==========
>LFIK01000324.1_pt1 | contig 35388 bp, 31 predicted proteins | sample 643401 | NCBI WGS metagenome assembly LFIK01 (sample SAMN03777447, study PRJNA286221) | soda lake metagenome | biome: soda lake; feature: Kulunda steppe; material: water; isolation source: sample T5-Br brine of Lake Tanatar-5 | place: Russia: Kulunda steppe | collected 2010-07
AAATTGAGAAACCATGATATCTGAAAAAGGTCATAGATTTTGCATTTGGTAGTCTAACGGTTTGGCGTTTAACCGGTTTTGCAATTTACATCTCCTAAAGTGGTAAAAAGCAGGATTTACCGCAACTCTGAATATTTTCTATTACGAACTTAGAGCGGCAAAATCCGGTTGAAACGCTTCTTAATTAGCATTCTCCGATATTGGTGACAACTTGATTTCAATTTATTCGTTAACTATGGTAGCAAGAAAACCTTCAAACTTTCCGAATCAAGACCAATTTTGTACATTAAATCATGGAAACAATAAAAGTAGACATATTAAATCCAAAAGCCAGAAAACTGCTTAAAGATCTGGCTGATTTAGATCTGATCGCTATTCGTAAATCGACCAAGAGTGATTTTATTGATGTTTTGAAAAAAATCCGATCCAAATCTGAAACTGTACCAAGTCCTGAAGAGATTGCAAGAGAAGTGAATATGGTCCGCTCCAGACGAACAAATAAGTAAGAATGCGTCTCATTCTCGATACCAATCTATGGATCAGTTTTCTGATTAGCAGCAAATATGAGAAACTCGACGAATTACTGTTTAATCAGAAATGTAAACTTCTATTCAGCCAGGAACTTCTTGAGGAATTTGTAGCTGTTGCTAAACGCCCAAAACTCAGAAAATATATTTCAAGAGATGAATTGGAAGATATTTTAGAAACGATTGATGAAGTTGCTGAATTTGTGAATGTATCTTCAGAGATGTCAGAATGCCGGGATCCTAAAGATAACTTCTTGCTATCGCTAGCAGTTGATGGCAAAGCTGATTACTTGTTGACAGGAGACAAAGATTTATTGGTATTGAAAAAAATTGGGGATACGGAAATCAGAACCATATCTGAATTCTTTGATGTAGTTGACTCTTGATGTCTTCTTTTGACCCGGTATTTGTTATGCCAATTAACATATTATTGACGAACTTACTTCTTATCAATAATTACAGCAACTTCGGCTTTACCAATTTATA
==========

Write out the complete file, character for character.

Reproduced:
>LFIK01000324.1_pt1 | contig 35388 bp, 31 predicted proteins | sample 643401 | NCBI WGS metagenome assembly LFIK01 (sample SAMN03777447, study PRJNA286221) | soda lake metagenome | biome: soda lake; feature: Kulunda steppe; material: water; isolation source: sample T5-Br brine of Lake Tanatar-5 | place: Russia: Kulunda steppe | collected 2010-07
AAATTGAGAAACCATGATATCTGAAAAAGGTCATAGATTTTGCATTTGGTAGTCTAACGGTTTGGCGTTTAACCGGTTTTGCAATTTACATCTCCTAAAGTGGTAAAAAGCAGGATTTACCGCAACTCTGAATATTTTCTATTACGAACTTAGAGCGGCAAAATCCGGTTGAAACGCTTCTTAATTAGCATTCTCCGATATTGGTGACAACTTGATTTCAATTTATTCGTTAACTATGGTAGCAAGAAAACCTTCAAACTTTCCGAATCAAGACCAATTTTGTACATTAAATCATGGAAACAATAAAAGTAGACATATTAAATCCAAAAGCCAGAAAACTGCTTAAAGATCTGGCTGATTTAGATCTGATCGCTATTCGTAAATCGACCAAGAGTGATTTTATTGATGTTTTGAAAAAAATCCGATCCAAATCTGAAACTGTACCAAGTCCTGAAGAGATTGCAAGAGAAGTGAATATGGTCCGCTCCAGACGAACAAATAAGTAAGAATGCGTCTCATTCTCGATACCAATCTATGGATCAGTTTTCTGATTAGCAGCAAATATGAGAAACTCGACGAATTACTGTTTAATCAGAAATGTAAACTTCTATTCAGCCAGGAACTTCTTGAGGAATTTGTAGCTGTTGCTAAACGCCCAAAACTCAGAAAATATATTTCAAGAGATGAATTGGAAGATATTTTAGAAACGATTGATGAAGTTGCTGAATTTGTGAATGTATCTTCAGAGATGTCAGAATGCCGGGATCCTAAAGATAACTTCTTGCTATCGCTAGCAGTTGATGGCAAAGCTGATTACTTGTTGACAGGAGACAAAGATTTATTGGTATTGAAAAAAATTGGGGATACGGAAATCAGAACCATATCTGAATTCTTTGATGTAGTTGACTCTTGATGTCTTCTTTTGACCCGGTATTTGTTATGCCAATTAACATATTATTGACGAACTTACTTCTTATCAATAATTACAGCAACTTCGGCTTTACCAATTTATA